Where do those links come from?

This came up in a post-work discussion last night

How do the links to methods appear at the top of module documentation? Are they automatically generated?

A specific example of POD that does this is DBIx::Class::ResultSet

Since I wasn’t sure what the exact behaviour is off the top of my head, I thought I’d investigate.

search.cpan.org

As you may have already seen, the web-rendered version of the POD has a table-of-contents list of “stuff” at the start of the document.

search.cpan.org

perldoc

perldoc doesn’t produce the same table-of-contents. This makes sense to me, there’s not much scope for a clickable list of headings in text output

perldoc DBIx::Class::ResultSet

What magic markup makes this happen?

The simple answer is, “there’s no magic markup required”.

As long as you’re using pod2html, or something that behaves in the same manner you just need to use ‘=head1’, ‘=head2’ and friends in your own POD.

The DBIx::Class::ResultSet pattern

Checking the file source quickly with

perldoc -m DBIx::Class::ResultSet

I discovered that the general module and POD structure looks something like:

Start with the usual POD blurb:

=head1 NAME

=head1 SYNOPSIS

=head1 DESCRIPTION

Lead into the method containing section:

=head1 METHODS

Each method then has this format:

=head2 name_of_sub

=over 4

=item Arguments: $something, \%$attrs

=item Return Value: $frobnitz

=back

This is the wordy description of the sub-routine.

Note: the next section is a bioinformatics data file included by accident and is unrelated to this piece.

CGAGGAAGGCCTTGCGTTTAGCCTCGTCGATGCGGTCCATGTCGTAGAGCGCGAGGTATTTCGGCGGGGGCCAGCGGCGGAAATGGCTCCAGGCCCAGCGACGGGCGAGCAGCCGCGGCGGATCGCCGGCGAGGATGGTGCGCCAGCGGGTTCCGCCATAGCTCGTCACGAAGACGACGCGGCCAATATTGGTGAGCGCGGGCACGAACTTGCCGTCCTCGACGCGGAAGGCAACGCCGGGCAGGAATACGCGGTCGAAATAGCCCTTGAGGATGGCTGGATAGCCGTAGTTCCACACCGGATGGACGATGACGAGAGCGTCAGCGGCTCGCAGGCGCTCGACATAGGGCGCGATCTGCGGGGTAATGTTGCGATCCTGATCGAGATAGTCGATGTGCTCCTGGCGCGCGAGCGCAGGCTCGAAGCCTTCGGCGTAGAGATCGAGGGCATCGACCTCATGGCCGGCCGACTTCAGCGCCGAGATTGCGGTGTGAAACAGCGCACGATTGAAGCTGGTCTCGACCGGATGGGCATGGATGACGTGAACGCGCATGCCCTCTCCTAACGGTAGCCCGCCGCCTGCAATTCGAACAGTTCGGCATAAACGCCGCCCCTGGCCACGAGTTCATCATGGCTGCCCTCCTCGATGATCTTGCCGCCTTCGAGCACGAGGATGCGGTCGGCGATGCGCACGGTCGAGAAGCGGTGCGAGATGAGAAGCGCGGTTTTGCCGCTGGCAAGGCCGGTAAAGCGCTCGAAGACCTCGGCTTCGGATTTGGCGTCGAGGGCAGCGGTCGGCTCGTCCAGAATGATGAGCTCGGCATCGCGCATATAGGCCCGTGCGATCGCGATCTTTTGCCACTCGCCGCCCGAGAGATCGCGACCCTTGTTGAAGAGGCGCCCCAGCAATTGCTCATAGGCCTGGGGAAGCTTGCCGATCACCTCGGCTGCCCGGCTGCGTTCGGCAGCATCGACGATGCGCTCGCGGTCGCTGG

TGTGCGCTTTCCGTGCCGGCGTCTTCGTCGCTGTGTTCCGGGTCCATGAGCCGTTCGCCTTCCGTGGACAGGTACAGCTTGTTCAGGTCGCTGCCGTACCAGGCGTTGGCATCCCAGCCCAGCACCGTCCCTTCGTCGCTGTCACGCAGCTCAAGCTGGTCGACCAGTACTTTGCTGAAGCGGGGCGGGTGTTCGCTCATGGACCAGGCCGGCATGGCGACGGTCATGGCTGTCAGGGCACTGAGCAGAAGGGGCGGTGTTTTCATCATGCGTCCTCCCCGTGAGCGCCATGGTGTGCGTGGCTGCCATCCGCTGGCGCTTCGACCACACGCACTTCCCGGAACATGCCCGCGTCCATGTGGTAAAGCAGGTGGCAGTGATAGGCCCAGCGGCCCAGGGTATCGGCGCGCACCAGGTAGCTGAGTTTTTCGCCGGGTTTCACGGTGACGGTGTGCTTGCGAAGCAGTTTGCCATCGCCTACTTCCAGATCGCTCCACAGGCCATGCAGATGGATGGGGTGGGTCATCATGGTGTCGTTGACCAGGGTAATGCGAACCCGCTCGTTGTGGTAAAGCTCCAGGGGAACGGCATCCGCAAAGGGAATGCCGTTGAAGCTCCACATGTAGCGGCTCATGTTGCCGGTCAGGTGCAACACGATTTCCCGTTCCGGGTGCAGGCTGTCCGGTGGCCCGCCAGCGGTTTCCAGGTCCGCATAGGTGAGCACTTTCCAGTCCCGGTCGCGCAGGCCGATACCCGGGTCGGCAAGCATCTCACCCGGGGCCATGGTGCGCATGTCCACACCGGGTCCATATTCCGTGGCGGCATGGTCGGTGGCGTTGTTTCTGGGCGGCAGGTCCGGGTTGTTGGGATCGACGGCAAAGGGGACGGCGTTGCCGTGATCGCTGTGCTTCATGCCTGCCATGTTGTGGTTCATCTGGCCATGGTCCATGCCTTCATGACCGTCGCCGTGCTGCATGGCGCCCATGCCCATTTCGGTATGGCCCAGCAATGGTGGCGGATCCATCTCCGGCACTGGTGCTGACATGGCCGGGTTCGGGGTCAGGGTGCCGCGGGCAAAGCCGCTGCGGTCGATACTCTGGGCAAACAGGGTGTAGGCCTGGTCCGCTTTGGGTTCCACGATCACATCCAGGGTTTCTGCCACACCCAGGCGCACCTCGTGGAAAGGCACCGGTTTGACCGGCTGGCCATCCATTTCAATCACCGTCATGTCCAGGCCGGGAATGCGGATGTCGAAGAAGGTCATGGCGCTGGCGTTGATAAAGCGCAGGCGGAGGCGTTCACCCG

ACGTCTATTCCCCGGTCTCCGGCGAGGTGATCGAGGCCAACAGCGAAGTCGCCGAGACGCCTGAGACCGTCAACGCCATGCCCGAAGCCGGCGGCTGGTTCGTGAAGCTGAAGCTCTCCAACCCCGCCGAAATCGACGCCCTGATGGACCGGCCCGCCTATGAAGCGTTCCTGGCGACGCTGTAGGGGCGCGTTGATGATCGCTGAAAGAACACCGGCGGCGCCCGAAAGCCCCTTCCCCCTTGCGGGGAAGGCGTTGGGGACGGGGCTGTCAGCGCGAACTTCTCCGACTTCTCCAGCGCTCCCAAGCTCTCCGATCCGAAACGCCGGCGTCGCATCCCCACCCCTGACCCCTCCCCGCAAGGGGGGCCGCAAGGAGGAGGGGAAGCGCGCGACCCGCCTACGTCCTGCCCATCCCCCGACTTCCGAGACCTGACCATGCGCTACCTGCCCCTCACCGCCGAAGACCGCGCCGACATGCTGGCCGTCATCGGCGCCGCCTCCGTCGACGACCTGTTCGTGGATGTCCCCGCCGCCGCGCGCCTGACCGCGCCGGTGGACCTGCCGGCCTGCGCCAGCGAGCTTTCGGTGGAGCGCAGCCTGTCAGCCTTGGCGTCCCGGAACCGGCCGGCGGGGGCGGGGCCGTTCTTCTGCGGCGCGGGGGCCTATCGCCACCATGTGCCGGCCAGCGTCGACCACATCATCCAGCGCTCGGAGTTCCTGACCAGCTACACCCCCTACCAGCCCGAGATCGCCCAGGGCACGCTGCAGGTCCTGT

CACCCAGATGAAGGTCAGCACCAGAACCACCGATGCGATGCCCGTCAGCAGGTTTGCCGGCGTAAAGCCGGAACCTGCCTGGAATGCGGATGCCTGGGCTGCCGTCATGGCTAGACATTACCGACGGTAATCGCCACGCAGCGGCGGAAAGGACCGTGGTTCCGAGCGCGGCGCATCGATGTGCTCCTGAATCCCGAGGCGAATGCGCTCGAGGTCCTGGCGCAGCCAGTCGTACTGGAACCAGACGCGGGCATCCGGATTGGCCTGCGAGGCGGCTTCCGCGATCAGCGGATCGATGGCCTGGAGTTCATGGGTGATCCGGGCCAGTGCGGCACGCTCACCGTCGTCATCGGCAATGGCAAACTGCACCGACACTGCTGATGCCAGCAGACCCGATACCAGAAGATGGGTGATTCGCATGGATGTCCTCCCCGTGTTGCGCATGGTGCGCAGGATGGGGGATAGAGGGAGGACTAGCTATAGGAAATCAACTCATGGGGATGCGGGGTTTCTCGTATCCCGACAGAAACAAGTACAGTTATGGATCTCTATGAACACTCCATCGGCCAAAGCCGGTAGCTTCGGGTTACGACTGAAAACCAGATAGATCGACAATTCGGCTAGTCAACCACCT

Often we'll put in an example or two of usage:

  my $fubar = $thing->my_sub({ fried => 'mars bar' });

=cut

sub name_of_sub {
}

As you can see that there’s no magic here; it’s just an example of well-written POD.

Seeing for yourself

You can get some idea of what’s happening by running ‘pod2xxx’ on existing modules:

# a rough approximation of perldoc
pod2text `perldoc -l DBIx::Class::ResultSet`

# what you might expect to see on search.cpan.org
pod2html `perldoc -l DBIx::Class::ResultSet`

If that’s too much output, just create your own small POD file and experiment.

=head1 NAME

my - POD file

=head1 DESCRIPTION

Somewhere to test POD behaviour

=head1 METHODS

=head2 some_sub

=over 4

=item Arguments: $something, \%$attrs

=item Return Value: $frobnitz

=back

This is the wordy description of the sub-routine.

Often we'll put in an example or two of usage:

    my $fubar = $thing->my_sub({ fried => 'mars bar' });

=cut

sub name_of_sub {
}


=head1 AUTHOR

Chisel

=cut

Enjoy!

1 Comment

In short, each pod formatter can do what it likes. The default formatter for HTML inserts a table of contents. The recent versions of perldoc have a -M switch where you can specify the formatting class, and a -o switch to specify what sort of output you'd like.

I think I have a longer example of this in Mastering Perl, which was completely written in Pod and used a special formatter. The latest Learning Perl is also written in pod with a specialized DocBook formatter.

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About Chisel

user-pic I blog about Perl.